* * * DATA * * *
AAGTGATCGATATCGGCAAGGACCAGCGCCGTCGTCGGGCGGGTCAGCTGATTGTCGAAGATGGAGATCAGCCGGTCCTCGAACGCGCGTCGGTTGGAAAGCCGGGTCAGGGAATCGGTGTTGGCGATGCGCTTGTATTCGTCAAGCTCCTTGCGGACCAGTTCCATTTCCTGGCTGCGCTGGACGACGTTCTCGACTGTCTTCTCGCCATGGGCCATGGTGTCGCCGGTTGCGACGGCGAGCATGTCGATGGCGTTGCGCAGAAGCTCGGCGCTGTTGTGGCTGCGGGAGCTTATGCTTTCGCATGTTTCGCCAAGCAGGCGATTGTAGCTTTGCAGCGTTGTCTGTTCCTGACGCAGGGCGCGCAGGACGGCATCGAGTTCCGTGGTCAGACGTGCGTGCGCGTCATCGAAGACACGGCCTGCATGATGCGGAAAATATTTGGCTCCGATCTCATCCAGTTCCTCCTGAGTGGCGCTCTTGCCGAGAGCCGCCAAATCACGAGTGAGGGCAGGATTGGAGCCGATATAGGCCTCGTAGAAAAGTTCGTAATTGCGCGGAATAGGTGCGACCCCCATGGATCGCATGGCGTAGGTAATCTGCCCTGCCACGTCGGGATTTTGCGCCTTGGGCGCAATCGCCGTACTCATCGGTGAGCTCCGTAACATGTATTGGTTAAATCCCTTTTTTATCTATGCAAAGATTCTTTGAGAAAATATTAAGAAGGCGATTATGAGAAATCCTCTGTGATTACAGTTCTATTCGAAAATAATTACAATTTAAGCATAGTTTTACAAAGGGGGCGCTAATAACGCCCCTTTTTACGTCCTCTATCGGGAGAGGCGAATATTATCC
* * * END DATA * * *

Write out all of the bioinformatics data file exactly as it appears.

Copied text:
AAGTGATCGATATCGGCAAGGACCAGCGCCGTCGTCGGGCGGGTCAGCTGATTGTCGAAGATGGAGATCAGCCGGTCCTCGAACGCGCGTCGGTTGGAAAGCCGGGTCAGGGAATCGGTGTTGGCGATGCGCTTGTATTCGTCAAGCTCCTTGCGGACCAGTTCCATTTCCTGGCTGCGCTGGACGACGTTCTCGACTGTCTTCTCGCCATGGGCCATGGTGTCGCCGGTTGCGACGGCGAGCATGTCGATGGCGTTGCGCAGAAGCTCGGCGCTGTTGTGGCTGCGGGAGCTTATGCTTTCGCATGTTTCGCCAAGCAGGCGATTGTAGCTTTGCAGCGTTGTCTGTTCCTGACGCAGGGCGCGCAGGACGGCATCGAGTTCCGTGGTCAGACGTGCGTGCGCGTCATCGAAGACACGGCCTGCATGATGCGGAAAATATTTGGCTCCGATCTCATCCAGTTCCTCCTGAGTGGCGCTCTTGCCGAGAGCCGCCAAATCACGAGTGAGGGCAGGATTGGAGCCGATATAGGCCTCGTAGAAAAGTTCGTAATTGCGCGGAATAGGTGCGACCCCCATGGATCGCATGGCGTAGGTAATCTGCCCTGCCACGTCGGGATTTTGCGCCTTGGGCGCAATCGCCGTACTCATCGGTGAGCTCCGTAACATGTATTGGTTAAATCCCTTTTTTATCTATGCAAAGATTCTTTGAGAAAATATTAAGAAGGCGATTATGAGAAATCCTCTGTGATTACAGTTCTATTCGAAAATAATTACAATTTAAGCATAGTTTTACAAAGGGGGCGCTAATAACGCCCCTTTTTACGTCCTCTATCGGGAGAGGCGAATATTATCC